To find out, St. Hilaire tells Mental Floss, he contacted the Penn Vet Working Dog Center, a research and training center for detection dogs. In December 2017, Red Arch, the Working Dog Center, and the Penn Museum (which is providing the artifacts to train the dogs) launched K-9 Artifact Finders, and in late January 2018, the five dogs selected for the project began their training, starting with learning the distinct smell of ancient pottery.

“Our theory is, it is a porous material that’s going to have a lot more odor than, say, a metal,” says Cindy Otto, the executive director of the Penn Vet Working Dog Center and the project’s principal investigator.

As you might imagine, museum curators may not be keen on exposing fragile ancient materials to four Labrador retrievers and a German shepherd, and the Working Dog Center didn’t want to take any risks with the Penn Museum’s priceless artifacts. So instead of letting the dogs have free rein to sniff the materials themselves, the project is using cotton balls. The researchers seal the artifacts (broken shards of Syrian pottery) in airtight bags with a cotton ball for 72 hours, then ask the dogs to find the cotton balls in the lab. They’re being trained to disregard the smell of the cotton ball itself, the smell of the bag it was stored in, and ideally, the smell of modern-day pottery, eventually being able to zero in on the smell that distinguishes ancient pottery specifically.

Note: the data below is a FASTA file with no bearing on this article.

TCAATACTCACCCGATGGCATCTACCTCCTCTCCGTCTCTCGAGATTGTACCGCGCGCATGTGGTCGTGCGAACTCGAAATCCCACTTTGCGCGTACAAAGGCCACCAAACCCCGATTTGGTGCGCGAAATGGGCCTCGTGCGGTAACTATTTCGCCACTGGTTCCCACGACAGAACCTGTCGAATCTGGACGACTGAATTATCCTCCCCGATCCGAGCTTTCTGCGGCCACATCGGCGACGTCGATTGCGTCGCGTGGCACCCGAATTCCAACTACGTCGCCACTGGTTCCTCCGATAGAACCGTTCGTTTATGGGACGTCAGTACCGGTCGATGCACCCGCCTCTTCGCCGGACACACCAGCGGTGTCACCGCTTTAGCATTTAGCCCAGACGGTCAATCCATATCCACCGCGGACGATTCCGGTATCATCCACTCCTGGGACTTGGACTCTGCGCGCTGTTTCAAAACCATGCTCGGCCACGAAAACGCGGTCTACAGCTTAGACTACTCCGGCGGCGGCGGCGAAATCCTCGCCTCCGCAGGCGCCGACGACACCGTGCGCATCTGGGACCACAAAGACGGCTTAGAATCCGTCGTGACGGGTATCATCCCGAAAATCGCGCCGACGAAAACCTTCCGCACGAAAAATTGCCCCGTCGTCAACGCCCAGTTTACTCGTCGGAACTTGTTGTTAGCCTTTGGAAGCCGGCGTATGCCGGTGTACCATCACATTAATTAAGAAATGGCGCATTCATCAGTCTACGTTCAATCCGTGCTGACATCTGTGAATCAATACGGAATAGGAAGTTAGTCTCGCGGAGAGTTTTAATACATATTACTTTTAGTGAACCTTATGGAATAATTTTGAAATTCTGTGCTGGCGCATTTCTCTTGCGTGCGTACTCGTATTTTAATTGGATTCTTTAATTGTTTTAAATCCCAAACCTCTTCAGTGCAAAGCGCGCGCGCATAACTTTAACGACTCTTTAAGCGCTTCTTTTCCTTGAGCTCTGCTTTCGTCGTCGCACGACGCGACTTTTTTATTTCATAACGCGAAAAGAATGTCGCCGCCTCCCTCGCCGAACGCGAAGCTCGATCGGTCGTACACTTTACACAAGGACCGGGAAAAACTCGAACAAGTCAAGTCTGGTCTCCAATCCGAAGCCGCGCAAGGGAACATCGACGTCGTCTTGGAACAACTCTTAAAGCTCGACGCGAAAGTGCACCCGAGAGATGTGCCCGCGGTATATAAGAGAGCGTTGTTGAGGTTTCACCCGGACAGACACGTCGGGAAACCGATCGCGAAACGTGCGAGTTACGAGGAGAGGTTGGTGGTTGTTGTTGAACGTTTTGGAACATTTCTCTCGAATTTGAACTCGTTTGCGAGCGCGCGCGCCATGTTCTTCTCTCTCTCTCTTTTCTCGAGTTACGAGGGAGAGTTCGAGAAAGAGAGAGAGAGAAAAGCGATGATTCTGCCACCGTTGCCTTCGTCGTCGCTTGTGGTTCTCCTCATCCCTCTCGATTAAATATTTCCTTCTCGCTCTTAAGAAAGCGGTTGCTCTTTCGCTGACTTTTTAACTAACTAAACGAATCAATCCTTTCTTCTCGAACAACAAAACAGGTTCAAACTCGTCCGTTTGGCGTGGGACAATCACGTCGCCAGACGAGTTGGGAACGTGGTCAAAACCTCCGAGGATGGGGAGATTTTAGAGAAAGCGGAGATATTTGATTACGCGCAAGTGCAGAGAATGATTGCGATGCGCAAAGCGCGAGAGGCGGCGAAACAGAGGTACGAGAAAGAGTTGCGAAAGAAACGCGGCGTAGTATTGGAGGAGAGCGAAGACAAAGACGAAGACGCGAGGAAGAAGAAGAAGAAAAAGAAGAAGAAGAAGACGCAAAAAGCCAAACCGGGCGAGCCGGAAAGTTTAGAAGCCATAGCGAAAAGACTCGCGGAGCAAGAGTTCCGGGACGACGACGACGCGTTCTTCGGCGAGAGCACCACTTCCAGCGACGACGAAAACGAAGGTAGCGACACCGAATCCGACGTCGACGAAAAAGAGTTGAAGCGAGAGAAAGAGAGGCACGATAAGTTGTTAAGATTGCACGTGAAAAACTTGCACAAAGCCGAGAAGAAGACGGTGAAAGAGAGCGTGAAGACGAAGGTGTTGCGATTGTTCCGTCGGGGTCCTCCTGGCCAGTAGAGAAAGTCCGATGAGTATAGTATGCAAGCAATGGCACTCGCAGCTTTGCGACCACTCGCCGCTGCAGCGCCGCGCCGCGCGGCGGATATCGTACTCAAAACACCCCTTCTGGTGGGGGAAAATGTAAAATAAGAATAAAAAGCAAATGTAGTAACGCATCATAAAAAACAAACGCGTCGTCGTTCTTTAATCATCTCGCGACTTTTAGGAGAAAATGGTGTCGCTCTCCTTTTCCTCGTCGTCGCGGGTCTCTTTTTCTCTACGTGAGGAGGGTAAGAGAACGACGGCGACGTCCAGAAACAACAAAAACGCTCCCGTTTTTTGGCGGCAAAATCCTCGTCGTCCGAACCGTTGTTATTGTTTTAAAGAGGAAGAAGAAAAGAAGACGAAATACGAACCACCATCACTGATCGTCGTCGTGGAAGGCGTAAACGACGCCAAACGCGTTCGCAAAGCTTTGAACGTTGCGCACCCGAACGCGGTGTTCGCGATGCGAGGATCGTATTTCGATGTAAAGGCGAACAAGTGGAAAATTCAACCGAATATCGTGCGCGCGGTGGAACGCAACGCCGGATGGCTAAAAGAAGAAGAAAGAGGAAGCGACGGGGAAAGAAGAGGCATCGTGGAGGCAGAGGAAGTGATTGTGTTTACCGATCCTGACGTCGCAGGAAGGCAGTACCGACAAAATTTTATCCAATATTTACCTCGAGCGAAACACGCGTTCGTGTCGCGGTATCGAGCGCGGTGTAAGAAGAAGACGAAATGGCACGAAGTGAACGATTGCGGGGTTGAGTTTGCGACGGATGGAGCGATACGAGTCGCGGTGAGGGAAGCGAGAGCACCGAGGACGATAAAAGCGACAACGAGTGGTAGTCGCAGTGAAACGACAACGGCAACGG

A dog looks out over the metal "pinhweel" training mechanism.
Penn Vet Working Dog Center

“The dogs are responding well,” Otto tells Mental Floss, explaining that the training program is at the stage of "exposing them to the odor and having them recognize it.”

The dogs involved in the project were chosen for their calm-but-curious demeanors and sensitive noses (one also works as a drug-detection dog when she’s not training on pottery). They had to be motivated enough to want to hunt down the cotton balls, but not aggressive or easily distracted.

Right now, the dogs train three days a week, and will continue to work on their pottery-detection skills for the first stage of the project, which the researchers expect will last for the next nine months. Depending on how the first phase of the training goes, the researchers hope to be able to then take the dogs out into the field to see if they can find the odor of ancient pottery in real-life situations, like in suitcases, rather than in a laboratory setting. Eventually, they also hope to train the dogs on other types of objects, and perhaps even pinpoint the chemical signatures that make artifacts smell distinct.

Pottery-sniffing dogs won’t be showing up at airport customs or on shipping docks soon, but one day, they could be as common as drug-sniffing canines. If dogs can detect low blood sugar or find a tiny USB drive hidden in a house, surely they can figure out if you’re smuggling a sculpture made thousands of years ago in your suitcase.